Hibiscus Agua Fresca, with Deep Eddy vodka, hibiscus flower, mint and lime.
Mostly Californian with a few choices from Argentina, France and Italy. By-the-glass prices are $10-$16; by-the-bottle $40-$250. Try the Rodney Strong 2019 Rosé ($11/$42) and Louis Michel 2017 Chablis ($15/$58).
The lump-crab guacamole ($15) with the Lona margarita ($11); and salmon mole ($26) with Crossbarn 2017 Pinot Noir ($68 btl).
625 Lucerne Ave., Lake Worth, 561-547-2500, paradisolakeworth.com.
Hand-painted murals give the interior spaces an Old-World ambience. French doors open to outside seating that will remind you of a European café.
Traditional Italian with modern inspiration. All the pasta is handcrafted, and dishes include such tantalizing ingredients as zucchini blossoms, salmon tartare with granny smith apples and ceviche.
Boulevardier, with Bourbon, Sweet vermouth, Campari, blood orange juice and an orange peel.
Sbagliato, with Campari, vermouth rosso and prosecco.
An extensive selection showcases some 18 different Italian regions, French, American and other New World choices. Wines by the glass are $11-$28 and by the bottle $36-$6,000. Try Montevetrano 2014 Core Bianco ($75btl) and the Tasca d’Almerita 2012 Nero d’Avalo ($162btl).
Grilled octopus and shaved artichokes ($23) with Villa Solis 2018 Vermentino ($13/$48); and the bone-in veal chop ($56) with Petra 2017 Zingari ($17/$72).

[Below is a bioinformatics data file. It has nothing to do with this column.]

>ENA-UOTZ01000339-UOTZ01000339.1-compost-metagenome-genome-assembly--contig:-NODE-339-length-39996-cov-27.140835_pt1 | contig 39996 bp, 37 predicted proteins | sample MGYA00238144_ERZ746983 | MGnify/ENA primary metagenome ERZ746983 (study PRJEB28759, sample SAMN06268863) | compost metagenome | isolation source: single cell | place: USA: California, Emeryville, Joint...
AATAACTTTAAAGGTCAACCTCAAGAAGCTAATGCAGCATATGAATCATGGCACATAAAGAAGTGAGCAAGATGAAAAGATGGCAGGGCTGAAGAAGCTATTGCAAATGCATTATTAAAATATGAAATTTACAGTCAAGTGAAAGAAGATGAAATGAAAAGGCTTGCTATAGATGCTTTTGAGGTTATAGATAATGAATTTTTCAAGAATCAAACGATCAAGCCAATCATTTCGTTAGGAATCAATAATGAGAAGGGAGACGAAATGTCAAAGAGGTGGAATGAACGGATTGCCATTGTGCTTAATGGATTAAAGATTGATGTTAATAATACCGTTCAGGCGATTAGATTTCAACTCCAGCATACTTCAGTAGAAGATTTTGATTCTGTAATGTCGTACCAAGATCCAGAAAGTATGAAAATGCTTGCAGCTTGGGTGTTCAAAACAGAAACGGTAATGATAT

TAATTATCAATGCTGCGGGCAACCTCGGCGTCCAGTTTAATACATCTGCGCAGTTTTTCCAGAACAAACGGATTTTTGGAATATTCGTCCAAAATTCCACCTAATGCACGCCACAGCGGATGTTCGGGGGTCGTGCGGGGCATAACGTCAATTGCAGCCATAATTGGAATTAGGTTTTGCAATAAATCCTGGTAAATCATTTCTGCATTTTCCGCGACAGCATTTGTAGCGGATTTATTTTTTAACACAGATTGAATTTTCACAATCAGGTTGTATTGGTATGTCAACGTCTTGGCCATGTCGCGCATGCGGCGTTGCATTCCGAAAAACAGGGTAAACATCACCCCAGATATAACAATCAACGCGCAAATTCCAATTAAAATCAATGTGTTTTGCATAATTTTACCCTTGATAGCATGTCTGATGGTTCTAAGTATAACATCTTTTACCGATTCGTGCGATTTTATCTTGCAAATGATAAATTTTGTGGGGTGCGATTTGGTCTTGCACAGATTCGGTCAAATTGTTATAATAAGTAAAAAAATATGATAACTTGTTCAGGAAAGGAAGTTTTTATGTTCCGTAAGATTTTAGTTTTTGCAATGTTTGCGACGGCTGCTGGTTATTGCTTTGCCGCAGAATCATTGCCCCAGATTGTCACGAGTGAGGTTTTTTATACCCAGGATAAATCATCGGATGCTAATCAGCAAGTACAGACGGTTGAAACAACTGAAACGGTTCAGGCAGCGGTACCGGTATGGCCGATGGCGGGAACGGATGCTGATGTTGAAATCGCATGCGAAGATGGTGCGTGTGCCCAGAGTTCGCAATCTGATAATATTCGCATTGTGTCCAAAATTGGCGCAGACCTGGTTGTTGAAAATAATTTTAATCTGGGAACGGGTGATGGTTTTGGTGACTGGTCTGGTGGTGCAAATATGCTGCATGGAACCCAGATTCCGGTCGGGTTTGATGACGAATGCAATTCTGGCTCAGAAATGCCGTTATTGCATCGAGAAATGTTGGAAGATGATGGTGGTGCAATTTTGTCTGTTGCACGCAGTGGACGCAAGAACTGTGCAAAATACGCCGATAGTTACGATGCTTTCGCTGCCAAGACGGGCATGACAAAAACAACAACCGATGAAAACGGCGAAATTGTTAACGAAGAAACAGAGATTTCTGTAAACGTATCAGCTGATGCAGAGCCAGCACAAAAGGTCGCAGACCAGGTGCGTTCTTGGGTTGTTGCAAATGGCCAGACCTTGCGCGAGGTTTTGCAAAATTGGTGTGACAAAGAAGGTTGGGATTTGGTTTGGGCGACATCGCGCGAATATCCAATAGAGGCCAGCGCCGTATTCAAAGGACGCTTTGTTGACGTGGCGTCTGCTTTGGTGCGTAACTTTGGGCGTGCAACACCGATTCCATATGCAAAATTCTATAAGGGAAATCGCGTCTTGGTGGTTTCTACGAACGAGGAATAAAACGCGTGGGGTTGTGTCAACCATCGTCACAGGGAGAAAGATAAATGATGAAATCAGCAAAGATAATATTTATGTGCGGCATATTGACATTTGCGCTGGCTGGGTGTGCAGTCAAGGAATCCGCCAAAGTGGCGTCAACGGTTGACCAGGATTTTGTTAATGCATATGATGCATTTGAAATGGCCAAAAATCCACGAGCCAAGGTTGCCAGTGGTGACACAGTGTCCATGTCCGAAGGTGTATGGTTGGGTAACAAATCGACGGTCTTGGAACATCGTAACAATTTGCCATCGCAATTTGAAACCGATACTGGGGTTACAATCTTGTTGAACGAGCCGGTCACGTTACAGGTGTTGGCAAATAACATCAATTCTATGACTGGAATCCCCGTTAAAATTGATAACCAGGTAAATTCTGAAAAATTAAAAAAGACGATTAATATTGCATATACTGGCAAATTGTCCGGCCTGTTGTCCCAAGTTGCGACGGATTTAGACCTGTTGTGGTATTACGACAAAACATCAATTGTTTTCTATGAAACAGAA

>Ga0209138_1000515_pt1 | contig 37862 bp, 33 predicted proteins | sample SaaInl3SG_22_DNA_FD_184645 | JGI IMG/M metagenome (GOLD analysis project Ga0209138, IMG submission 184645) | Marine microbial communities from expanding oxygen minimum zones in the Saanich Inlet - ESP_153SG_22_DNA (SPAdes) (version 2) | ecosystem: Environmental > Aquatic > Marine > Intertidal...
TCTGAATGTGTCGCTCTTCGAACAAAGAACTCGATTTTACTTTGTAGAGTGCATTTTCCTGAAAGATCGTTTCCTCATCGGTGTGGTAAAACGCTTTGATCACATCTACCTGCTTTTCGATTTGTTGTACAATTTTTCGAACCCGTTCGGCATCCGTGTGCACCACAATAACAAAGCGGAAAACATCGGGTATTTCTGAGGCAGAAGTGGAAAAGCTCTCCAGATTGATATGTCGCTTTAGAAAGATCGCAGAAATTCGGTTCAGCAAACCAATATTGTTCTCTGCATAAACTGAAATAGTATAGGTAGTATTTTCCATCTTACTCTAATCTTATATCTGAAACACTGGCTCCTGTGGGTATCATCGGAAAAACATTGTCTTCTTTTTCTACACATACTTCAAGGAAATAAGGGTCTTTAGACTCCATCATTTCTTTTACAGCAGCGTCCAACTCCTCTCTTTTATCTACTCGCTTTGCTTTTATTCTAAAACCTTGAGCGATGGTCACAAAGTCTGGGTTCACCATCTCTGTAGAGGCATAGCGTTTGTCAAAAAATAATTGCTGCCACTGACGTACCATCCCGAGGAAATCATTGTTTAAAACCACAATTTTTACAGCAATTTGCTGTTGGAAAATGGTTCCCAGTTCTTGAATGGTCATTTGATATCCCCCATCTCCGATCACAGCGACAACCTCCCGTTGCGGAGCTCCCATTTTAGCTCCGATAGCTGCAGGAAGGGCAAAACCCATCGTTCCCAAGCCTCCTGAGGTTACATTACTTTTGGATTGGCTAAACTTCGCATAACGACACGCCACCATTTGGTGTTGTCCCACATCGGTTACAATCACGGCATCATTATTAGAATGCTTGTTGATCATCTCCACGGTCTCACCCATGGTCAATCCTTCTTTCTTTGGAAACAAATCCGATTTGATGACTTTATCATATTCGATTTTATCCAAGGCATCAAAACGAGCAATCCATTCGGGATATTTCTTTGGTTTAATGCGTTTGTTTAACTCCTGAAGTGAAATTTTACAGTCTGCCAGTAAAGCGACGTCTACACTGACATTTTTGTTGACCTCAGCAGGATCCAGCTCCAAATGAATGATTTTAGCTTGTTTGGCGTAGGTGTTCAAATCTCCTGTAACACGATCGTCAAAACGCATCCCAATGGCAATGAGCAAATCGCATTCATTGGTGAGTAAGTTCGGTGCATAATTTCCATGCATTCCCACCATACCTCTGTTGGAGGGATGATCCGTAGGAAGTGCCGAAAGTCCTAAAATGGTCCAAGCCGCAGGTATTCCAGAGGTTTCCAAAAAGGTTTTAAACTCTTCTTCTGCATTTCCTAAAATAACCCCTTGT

169 NE Second Ave., Delray Beach, 561-271-9423, rosesdaughter.com.
A combination of old and new – featuring white subway tile, New York brick, and reclaimed wood – give Rose’s Daughter a comfortable neighborhood vibe. The covered front patio is accented with trees and plants while the larger back terrace has wooden planters and rustic highlights.
While the center of attention at this American-Italian restaurant is their made-from-scratch pizzas, Rose’s Daughter has a diverse menu that includes spinach dumplings, roasted cauliflower, seared rib-eye and shrimp fra diavolo. Gluten-free options include the pizza crust and a fabulous tiramisu. Vegan choices also are available.
Negroni Bianco Apricot, with Luxardo apricot liqueur, Malfy gin and Cotratto Bianco.
Spicy Passion Margarita, with Corazon tequila, Chinola passion-fruit liqueur, Serrano simple syrup, lime juice and smoked sea salt on the rim.
The list has a nice assortment of wines from a variety of Italian regions and some from California. By-the-glass wines are $8-$15; by-the-bottle are $37-$240. Try the La Lecciaia 2014 Lupaia Super Tuscan ($8) and the Carnasciale 2016 Caberlot ($180btl).
The charcuterie ($18) with La Miraja 2018 Ruche ($14/$56); and the mushroom strozzapreti ($20) with Renato Keber Grici 2013 chardonnay ($88 btl).
All the restaurants offer take out and follow Florida’s mask and COVID-19 safety measures.
Peg San Felippo is a certified sommelier who has served as a judge in the annual American Fine Wine Competition, South Florida’s homegrown wine event; and THE Rosé Competition.
MAIN PHOTO: Ariete, courtesy of Ariete.